I actually wrote my history master's thesis on Civil Rights Era Cairo, so you can imagine my surprise when I see this question on the front page! I became fascinated by Cairo's history when I participated in a photojournalism project at Southern Illinois University called the Cairo Project: http://cairo.mcma.siu.edu/ This site provides good historic background and modern human interest stories.
Looking at a map of the USA, you'd think there would be a booming city at the confluence of the Mississippi and Ohio Rivers. In the late 19th century, Cairo was a booming town, known as a railroad and river traffic hub with the untamed culture you'd expect from a northern New Orleans. Even though Cairo is in Illinois, it is the state's southern-most city and is actually further south than Richmond, Virginia. Its white-black race dynamic was as paternalistic as any in the "south," and its civil rights history was very violent. Though most people blame the violence in the 1960s and 70s for Cairo's economic decline, I found that it was really part of a general decline throughout the 20th century.
The religious element in Cairo was able to ban gambling and prostitution in the late 19th century, so part of the allure of a northern New Orleans was lost and a vibrant industry was snuffed out. Then, the decline of the railroad and river traffic industries really ruined the town. In my research I found that the economic boycott in the 60s and 70s (many white business owners chose to close their businesses and move away rather than hire black employees) was really the final death knell of a town that had already been in decline since the 1920s, well before the Great Depression.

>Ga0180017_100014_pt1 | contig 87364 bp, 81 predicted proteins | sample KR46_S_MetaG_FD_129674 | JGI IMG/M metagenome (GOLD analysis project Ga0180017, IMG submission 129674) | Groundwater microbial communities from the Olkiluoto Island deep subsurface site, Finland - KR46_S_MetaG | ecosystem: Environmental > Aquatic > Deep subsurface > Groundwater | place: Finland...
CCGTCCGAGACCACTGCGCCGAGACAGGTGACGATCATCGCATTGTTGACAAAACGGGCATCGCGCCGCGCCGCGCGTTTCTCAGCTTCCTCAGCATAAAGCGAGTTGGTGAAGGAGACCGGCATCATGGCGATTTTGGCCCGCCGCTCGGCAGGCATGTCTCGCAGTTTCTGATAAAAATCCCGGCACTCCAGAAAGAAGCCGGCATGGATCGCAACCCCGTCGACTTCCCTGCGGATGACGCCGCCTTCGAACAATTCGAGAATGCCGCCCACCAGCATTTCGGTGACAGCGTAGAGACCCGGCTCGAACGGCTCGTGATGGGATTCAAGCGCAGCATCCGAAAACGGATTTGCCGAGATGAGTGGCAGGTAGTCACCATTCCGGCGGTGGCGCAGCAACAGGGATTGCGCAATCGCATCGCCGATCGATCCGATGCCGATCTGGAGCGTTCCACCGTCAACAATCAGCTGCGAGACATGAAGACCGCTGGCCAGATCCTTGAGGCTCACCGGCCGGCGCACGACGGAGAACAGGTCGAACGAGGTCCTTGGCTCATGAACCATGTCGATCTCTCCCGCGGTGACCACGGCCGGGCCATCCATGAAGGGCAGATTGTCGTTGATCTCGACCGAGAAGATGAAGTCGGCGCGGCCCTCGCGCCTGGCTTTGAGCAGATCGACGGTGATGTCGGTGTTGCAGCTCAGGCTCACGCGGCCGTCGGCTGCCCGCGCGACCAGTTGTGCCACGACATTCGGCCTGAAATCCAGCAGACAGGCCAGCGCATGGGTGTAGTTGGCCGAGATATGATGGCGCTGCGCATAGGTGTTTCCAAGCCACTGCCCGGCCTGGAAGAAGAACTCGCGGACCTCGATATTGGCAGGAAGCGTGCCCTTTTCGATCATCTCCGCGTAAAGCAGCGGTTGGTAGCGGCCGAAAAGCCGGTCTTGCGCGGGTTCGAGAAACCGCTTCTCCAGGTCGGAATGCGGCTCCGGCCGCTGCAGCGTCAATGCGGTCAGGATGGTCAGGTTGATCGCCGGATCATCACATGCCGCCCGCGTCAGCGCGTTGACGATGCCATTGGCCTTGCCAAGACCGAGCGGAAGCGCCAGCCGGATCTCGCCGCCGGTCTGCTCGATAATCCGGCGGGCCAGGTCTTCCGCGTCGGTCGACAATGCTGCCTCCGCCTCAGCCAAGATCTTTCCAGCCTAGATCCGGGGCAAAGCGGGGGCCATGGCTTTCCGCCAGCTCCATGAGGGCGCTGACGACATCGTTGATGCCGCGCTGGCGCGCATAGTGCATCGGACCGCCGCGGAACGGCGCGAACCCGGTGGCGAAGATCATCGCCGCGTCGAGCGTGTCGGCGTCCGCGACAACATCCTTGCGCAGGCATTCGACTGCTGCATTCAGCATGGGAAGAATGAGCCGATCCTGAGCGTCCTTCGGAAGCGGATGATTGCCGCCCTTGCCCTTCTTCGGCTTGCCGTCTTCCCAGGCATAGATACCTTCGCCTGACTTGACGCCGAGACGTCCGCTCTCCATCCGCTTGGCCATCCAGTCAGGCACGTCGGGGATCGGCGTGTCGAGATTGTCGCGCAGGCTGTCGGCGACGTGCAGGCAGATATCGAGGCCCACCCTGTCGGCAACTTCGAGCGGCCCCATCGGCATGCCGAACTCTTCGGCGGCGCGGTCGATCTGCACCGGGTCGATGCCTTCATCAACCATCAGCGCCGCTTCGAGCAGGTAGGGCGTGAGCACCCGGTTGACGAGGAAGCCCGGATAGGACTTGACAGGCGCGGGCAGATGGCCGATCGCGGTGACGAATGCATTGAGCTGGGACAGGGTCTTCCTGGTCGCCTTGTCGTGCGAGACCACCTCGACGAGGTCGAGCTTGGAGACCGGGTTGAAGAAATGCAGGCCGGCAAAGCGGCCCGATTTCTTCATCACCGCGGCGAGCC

EDIT: Fixed some minor grammatical errors. Thanks to the OP and everyone else for their kind words and interest! Nationwide, the recession has sparked interest in towns in decline and Cairo's example is the worst-case, nightmare scenario. I wish I could take this brief spotlight and direct everyone to a specific charity in Cairo working to help the city, but I haven't been there in over a year and volunteers there tend to be transient and lose faith quickly. If anyone still in the Cairo area can provide some info, please post! Also, the link above to the Cairo Project provides lots of great info on the city's past and present and was the result of the hard work of many students in the School of Journalism at Southern Illinois University and its director, Bill Freivogel.